Only the two at the top can sort this out
Last week the US Embassy in Ankara suspended all non-immigrant visa services at US diplomatic missions in Turkey. It followed the arrest of a local employee of the US consulate in Istanbul on charges of “spying and attempts to overthrow the constitutional order and Turkey’s government.”
Turkey lost no time in retaliating. In fact, it went one step farther. While the US suspension was confined to consular missions in Turkey, Ankara suspended visas for US citizens in all Turkey’s diplomatic and consular missions.
The arrest of a local employee can hardly be the real motive for the suspension of visas for 80 million people in Turkey. It is the straw that broke the camel’s back.
Over the years, reasons have accumulated for the US to be unhappy with Turkey’s policies. It began with the Turkish parliament’s refusal in 2003 to allow US troops to cross Turkish territory to invade Iraq, and continued with diverging policies on Syria and Iraq; the arrest of an evangelical pastor who is a US citizen; the decision to purchase S-400 missiles from Russia; and Ankara’s close cooperation with Iran.
Turkey was also unhappy with the US attitude on several issues. One of them is the strong support provided by the US to the Syrian Kurdish political party, the Democratic Union Party (PYD) and its military branch, the People’s Protection Units (YPG). Turkey considers this party an extension of the outlawed Kurdistan Workers’ Party (PKK), which it has been fighting for decades.
The US provided 3,500 trailer-loads of equipment and ammunition to the YPG. Turkey sees this as a serious threat to its security, because it could be used by the YPG to help establish an autonomous region in the north of Syria.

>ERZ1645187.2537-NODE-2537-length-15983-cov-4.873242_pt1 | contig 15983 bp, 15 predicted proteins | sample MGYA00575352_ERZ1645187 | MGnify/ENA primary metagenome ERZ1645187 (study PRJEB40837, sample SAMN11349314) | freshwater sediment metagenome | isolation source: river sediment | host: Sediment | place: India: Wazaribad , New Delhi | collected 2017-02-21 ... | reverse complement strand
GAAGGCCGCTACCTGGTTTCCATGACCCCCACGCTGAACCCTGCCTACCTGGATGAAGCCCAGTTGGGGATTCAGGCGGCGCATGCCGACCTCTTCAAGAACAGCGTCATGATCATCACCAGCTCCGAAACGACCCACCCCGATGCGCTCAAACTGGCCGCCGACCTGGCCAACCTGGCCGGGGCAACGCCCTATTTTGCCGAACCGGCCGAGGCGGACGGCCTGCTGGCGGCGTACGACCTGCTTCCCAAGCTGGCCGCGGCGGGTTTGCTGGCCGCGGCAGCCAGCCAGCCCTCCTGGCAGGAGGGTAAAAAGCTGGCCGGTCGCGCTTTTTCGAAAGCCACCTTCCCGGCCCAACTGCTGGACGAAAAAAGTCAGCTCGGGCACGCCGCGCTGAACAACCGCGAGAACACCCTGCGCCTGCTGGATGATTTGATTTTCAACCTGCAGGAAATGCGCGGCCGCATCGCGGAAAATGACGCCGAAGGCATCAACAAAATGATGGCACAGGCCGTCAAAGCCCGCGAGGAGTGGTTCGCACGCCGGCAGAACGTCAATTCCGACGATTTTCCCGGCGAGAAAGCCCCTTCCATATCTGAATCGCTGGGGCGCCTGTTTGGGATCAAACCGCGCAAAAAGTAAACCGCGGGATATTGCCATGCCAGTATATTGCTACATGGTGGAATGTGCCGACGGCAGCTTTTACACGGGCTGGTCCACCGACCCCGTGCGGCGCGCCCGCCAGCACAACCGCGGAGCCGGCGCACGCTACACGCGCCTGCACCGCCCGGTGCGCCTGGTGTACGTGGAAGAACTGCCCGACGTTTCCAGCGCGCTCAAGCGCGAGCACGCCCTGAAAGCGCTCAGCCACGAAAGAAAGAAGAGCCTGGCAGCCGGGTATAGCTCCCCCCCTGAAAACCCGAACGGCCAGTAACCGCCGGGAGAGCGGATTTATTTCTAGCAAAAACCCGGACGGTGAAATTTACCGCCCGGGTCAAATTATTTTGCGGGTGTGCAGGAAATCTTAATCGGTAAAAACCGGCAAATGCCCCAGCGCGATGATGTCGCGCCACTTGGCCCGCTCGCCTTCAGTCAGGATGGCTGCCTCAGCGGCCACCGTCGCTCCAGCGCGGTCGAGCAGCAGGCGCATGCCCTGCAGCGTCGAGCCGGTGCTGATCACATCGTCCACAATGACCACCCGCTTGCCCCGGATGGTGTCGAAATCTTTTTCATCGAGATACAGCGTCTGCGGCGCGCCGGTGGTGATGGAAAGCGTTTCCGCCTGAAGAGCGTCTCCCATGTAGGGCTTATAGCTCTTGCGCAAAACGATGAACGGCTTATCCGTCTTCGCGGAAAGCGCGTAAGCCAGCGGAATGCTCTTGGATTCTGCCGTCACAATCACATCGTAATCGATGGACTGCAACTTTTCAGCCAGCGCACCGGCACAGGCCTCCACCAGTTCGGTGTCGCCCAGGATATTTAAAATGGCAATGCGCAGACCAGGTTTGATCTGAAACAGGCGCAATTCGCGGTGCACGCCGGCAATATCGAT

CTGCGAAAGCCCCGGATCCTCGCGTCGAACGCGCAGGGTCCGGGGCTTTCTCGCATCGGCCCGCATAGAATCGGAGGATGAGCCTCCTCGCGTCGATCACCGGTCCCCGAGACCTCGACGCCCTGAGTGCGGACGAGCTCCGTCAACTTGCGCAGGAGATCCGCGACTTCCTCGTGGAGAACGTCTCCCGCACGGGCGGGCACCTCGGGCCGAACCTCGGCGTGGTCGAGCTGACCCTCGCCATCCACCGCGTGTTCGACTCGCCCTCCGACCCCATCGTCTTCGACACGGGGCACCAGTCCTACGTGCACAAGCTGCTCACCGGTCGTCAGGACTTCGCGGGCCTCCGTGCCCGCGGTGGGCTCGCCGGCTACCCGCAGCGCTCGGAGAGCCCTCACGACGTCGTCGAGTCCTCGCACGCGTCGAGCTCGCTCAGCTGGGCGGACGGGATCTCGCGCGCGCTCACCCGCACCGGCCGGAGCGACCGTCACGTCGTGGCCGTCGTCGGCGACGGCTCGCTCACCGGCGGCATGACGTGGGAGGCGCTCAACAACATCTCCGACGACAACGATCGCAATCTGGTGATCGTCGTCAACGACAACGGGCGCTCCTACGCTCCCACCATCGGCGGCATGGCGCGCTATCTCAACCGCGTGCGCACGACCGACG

The US remained unmoved by Turkey’s demand to extradite the self-exiled Turkish cleric Fethullah Gulen, who lives in the US. Turkey is unhappy with the arrest in the US of a Turkish-Iranian citizen, Reza Zarrab, on charges of conspiring to evade US sanctions against Iran, money laundering and bank fraud. Another Turk, Mehmet Hakan Atilla, Deputy Director of Turkey’s state-owned Halkbank, has also been arrested in the US on charges of conspiring with Zarrab to conduct hundreds of millions of dollars of illegal transaction through US banks on behalf of the Iranian government. More recently, a warrant was issued for the arrest of a former minister of trade in the Erdogan cabinet who is said to have received a $32 million bribe from Zarrab.
Meanwhile the Turkish President Recep Tayyip Erdogan has openly offered to release Andrew Brunson, the Presbyterian minister imprisoned in Izmir for the past year, in exchange for Gulen’s extradition. “You have a pastor, too,” he told US authorities last week. “You give us that one and we’ll work with our judiciary and give back yours.”
Relations between Turkey and the US have deteriorated to the extent that Donald Trump and Recep Tayyip Erdogan will have to restore them personally.
Erdogan believes the visa issue is a personal initiative by the departing US Ambassador to Ankara, John Bass. This was denied by the State Department, who said the suspension decision “was taken in coordination with White House” and that Bass had “the full backing of the State Department and was one of the best ambassadors the US ever had.”
Erdogan last week raised the stakes by announcing that Turkish security services will no longer purchase SIG Sauer pistols manufactured in the US.
The Turkish Foreign Minister Mevlut Cavusoglu talked by telephone to the US Secretary of State Rex Tillerson and they agreed to refer the issue to diplomats. However, the complicated nature of the conflict suggests that it cannot be resolved without the direct involvement of the presidents. Whether the issue will be taken up at the top level is not yet known.
This exercise looks like it is testing the limits of each other’s determination. The outcome of the row cannot be predicted, but it is not realistic to expect that US will agree to a solution that will show it as a loser. Even if the heightened tension is defused by finding a solution to the visa suspension issue, more profound disagreement between the two countries is likely to continue in other areas.
• Yasar Yakis is a former foreign minister of Turkey and founding member of the ruling AK Party.
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